One of the fundamental themes in the apologetics of Francis A. Schaeffer is the way that radical new ideas influence society. In his earliest books, such as Escape from Reason, he argues that as a general rule, ideas begin in the academy (particularly in the humanities, such as philosophy), then work their way out into the arts and music, and spread into the general public. Finally, they come into the church.
This is the stage that has now been reached on the gay-rights front, particularly on the issue of same-sex marriage and benefits. Even 20 years ago, the idea of two men or two women actually marrying would have been practically unthinkable. Now, it is generally accepted by nearly everyone that same-sex marriage is a Good Thing, while opposing it is "homophobic." Last week's U.S. Supreme Court decisions concerning the Defense of Marriage Act and California's Proposition 8 essentially repudiated the traditional view of marriage as backwards and bigoted. By contrast, the time between the Emancipation Proclamation and the passing of the Civil Rights Act of 1964 (which prohibited discrimination based upon skin colour) was just over a century. And that is for a cause that virtually all rational people today accept as a great good! The rapidity with which same-sex rights have been accepted is almost preternatural. (In my opinion, this is primarily due to a full-court press by the primary agenda-setters in the public mind—the media and the entertainment industry, who speak with a nearly unanimous voice in favour of gay rights, something that would not necessarily have been true for previous generations.)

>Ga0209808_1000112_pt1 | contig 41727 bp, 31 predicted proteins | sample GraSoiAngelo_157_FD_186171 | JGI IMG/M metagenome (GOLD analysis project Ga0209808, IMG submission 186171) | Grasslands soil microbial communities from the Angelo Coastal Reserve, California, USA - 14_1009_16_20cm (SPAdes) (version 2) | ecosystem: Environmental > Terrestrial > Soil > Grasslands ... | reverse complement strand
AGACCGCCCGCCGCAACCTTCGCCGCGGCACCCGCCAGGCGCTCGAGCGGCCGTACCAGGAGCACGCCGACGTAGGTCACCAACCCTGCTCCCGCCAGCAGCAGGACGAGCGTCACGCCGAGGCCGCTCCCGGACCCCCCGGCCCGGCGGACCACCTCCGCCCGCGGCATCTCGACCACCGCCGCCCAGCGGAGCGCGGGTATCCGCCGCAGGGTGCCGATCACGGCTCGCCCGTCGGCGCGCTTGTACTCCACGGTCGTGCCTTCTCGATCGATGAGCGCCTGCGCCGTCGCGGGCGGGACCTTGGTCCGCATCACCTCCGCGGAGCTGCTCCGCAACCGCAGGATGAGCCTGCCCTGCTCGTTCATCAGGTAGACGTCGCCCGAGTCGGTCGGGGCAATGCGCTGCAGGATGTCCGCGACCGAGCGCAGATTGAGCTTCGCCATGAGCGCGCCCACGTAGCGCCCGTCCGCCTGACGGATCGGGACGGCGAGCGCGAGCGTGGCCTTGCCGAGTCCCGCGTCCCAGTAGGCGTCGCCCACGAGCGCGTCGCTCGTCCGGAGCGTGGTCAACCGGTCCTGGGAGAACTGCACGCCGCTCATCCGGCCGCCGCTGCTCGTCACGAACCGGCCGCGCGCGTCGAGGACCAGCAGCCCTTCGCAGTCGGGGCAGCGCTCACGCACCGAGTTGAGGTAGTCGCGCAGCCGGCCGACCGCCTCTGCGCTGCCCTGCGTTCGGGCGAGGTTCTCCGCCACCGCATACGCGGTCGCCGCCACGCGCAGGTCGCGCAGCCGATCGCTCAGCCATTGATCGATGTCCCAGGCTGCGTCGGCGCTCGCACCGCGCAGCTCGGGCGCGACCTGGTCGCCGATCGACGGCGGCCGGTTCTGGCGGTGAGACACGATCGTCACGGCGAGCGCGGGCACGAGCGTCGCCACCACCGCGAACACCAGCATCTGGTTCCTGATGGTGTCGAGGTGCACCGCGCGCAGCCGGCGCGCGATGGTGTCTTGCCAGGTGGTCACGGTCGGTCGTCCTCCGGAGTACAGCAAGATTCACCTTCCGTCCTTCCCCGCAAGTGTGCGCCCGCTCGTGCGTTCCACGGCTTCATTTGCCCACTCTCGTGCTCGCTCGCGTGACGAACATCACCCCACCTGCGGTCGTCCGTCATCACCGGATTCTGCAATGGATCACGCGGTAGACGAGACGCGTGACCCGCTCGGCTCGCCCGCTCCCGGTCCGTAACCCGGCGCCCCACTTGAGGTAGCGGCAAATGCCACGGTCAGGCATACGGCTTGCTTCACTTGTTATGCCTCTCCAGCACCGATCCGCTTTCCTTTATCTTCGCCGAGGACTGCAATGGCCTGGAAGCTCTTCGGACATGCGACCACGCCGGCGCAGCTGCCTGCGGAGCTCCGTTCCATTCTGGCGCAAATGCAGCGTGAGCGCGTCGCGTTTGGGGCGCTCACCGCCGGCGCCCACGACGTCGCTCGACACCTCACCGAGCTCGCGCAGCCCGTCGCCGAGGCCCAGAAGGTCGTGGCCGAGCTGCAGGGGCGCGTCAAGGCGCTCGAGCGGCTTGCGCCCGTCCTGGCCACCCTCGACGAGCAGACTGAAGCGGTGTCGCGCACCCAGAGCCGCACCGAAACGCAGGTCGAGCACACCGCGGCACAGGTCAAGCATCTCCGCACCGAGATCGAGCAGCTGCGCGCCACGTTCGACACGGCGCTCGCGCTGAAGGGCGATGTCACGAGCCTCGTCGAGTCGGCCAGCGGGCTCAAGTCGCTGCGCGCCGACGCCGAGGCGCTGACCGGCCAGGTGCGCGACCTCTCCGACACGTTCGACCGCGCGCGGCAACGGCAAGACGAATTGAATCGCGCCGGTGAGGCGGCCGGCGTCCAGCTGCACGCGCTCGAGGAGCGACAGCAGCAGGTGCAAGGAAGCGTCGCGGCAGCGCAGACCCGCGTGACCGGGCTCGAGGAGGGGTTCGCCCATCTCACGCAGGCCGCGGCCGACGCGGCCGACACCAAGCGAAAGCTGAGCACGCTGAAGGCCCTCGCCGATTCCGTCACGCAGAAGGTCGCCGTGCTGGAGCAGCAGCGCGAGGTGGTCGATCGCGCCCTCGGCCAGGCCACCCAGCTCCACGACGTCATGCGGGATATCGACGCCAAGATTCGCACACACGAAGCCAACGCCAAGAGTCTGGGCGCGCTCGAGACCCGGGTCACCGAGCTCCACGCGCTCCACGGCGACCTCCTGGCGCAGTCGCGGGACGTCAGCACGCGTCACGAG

Now, advocacy for same-sex marriages is finding its way into the churches. I don't mean merely the liberal churches, such as the United Church of Canada or the Episcopal Church, where no leftist cause célèbre ever went uncelebrated. We would expect that kind of thing from institutions who abandoned the faith for social activism ages ago. I mean evangelical churches, where the authority of God's word is still supposedly held in high regard. The official position of my own church, for example, is that marriage is an exclusive covenant relationship between one man and one woman. It is enshrined in the statement of faith. Nonetheless, I know of a handful of people within the church who are no longer convinced that the bible teaches this. Maybe some of them never were truly convinced.
For anyone who claims to believe in the authority of Scripture, this is simply untenable.